Our journal paper entitled “Audio-Haptic Interfaces for Digital Audio Workstations: A Participatory Design Approach” has been accepted for publication in the Journal on Multimodal User Interfaces
We examine how auditory displays, sonification and haptic interaction design can support visually impaired sound engineers, musicians and audio production specialists access to digital audio workstation. We describe a user-centred approach that incorporates various participatory design techniques to help make the design process accessible to this population of users. We also outline the audio-haptic designs that results from this process and reflect on the benefits and challenges that we encountered when applying these techniques in the context of designing support for audio editing.
Our journal paper entitled “Sonification of reference markers for auditory graphs: Effects on non-visual point estimation tasks” has been accepted for publication in PeerJ
Research has suggested that adding contextual information such as reference markers to data sonification can improve interaction with auditory graphs. This paper presents results of an experiment that contributes to quantifying and analysing the extent of such benefits for an integral part of interacting with graphed data: point estimation tasks. We examine three pitch-based sonification mappings; pitch-only, one-reference, and multiple-references that we designed to provide information about distance from an origin. We assess the effects of these sonifications on users’ performances when completing point estimation tasks in a between-subject experimental design against visual and speech control conditions. Results showed that the addition of reference tones increases users accuracy with a trade-off for task completion times, and that the multiple-references mapping is particularly effective when dealing with points that are positioned at the midrange of a given axis.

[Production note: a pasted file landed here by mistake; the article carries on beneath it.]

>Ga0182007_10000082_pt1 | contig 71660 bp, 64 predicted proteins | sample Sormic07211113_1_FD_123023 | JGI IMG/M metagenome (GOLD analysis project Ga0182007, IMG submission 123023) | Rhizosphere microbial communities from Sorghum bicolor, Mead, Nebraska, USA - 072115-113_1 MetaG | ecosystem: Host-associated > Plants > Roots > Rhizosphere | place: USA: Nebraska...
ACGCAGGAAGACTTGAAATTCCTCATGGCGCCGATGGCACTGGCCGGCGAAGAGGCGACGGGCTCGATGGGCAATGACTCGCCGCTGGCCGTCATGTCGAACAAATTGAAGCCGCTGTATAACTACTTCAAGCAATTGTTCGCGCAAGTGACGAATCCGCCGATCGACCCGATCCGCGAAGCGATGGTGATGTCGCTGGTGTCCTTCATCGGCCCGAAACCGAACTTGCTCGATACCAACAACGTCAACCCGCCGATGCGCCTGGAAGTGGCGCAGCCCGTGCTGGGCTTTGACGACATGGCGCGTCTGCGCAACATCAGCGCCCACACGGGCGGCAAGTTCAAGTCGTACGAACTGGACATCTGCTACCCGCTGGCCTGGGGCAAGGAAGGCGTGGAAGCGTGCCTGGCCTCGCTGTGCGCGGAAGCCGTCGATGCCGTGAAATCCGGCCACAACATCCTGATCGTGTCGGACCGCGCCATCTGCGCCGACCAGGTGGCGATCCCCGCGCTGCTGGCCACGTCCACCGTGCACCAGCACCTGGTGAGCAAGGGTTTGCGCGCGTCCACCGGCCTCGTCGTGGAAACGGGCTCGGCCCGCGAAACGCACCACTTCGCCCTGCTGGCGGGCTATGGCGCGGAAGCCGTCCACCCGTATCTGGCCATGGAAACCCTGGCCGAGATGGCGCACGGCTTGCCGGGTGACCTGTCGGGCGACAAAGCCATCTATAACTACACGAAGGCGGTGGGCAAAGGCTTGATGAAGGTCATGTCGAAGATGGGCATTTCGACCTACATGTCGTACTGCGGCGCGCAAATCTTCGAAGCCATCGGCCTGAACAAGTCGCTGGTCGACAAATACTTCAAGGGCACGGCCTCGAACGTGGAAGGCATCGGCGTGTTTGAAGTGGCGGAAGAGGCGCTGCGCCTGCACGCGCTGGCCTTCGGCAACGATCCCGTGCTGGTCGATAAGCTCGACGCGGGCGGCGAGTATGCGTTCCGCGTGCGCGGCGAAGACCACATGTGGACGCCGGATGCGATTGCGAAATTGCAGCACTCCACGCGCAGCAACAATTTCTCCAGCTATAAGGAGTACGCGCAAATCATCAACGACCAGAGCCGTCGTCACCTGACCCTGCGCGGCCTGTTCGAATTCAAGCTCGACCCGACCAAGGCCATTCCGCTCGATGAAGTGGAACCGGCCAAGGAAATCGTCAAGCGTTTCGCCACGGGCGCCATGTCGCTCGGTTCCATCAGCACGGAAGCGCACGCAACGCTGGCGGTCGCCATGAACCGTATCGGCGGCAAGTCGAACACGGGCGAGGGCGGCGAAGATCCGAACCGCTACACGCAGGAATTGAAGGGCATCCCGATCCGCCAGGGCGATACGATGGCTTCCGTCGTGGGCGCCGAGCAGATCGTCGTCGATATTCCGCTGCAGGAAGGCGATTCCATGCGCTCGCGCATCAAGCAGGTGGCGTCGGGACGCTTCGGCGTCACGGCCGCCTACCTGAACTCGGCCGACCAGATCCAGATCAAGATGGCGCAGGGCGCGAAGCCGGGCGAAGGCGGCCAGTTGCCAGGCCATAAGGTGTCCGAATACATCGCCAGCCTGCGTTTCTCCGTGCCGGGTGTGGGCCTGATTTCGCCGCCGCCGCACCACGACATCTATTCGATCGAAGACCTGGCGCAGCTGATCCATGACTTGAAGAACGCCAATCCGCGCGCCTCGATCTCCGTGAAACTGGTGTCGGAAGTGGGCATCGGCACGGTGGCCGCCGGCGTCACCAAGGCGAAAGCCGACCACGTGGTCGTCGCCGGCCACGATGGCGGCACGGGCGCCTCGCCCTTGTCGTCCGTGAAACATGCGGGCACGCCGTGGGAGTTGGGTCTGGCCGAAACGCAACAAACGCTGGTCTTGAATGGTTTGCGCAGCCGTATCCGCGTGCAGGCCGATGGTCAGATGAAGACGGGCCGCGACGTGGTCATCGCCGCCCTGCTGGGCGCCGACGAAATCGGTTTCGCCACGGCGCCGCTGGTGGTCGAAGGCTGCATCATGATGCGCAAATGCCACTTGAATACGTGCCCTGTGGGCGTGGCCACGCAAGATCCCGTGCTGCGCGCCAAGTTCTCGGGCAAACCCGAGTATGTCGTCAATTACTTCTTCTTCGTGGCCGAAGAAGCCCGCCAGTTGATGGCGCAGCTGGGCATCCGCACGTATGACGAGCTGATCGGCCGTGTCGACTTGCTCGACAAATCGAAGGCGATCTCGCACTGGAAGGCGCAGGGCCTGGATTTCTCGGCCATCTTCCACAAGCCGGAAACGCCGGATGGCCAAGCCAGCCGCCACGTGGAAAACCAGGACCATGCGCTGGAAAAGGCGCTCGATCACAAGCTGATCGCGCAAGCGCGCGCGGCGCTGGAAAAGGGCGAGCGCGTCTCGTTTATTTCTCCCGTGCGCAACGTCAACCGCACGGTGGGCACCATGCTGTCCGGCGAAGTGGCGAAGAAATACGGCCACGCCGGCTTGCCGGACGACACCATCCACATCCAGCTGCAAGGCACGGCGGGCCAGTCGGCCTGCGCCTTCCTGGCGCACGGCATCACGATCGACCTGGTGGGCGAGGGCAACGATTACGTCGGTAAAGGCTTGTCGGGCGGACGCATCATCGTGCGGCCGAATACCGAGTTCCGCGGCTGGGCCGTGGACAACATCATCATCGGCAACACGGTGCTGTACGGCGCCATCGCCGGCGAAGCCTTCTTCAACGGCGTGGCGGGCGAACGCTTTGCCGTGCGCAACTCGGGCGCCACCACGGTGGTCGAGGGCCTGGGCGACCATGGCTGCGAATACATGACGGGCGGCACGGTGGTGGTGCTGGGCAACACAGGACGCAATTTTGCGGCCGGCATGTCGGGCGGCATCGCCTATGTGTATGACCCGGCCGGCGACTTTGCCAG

Our paper entitled “Tap the ShapeTones: Exploring the effects of crossmodal congruence in an audio-visual interface” has been accepted at CHI’2016
Abstract: There is growing interest in the application of crossmodal perception to interface design. However, most research has focused on task performance measures and often ignored user experience and engagement. We present an examination of crossmodal congruence in terms of performance and engagement in the context of a memory task of audio, visual, and audio-visual stimuli. Participants in a first study showed improved performance when using a visual congruent mapping that was cancelled by the addition of audio to the baseline conditions, and a subjective preference for the audio-visual stimulus that was not reflected in the objective data. Based on these findings, we designed an audio-visual memory game to examine the effects of crossmodal congruence on user experience and engagement. Results showed higher engagement levels with congruent displays with some reported preference for potential challenge and enjoyment that an incongruent display may support, particularly for increased task complexity.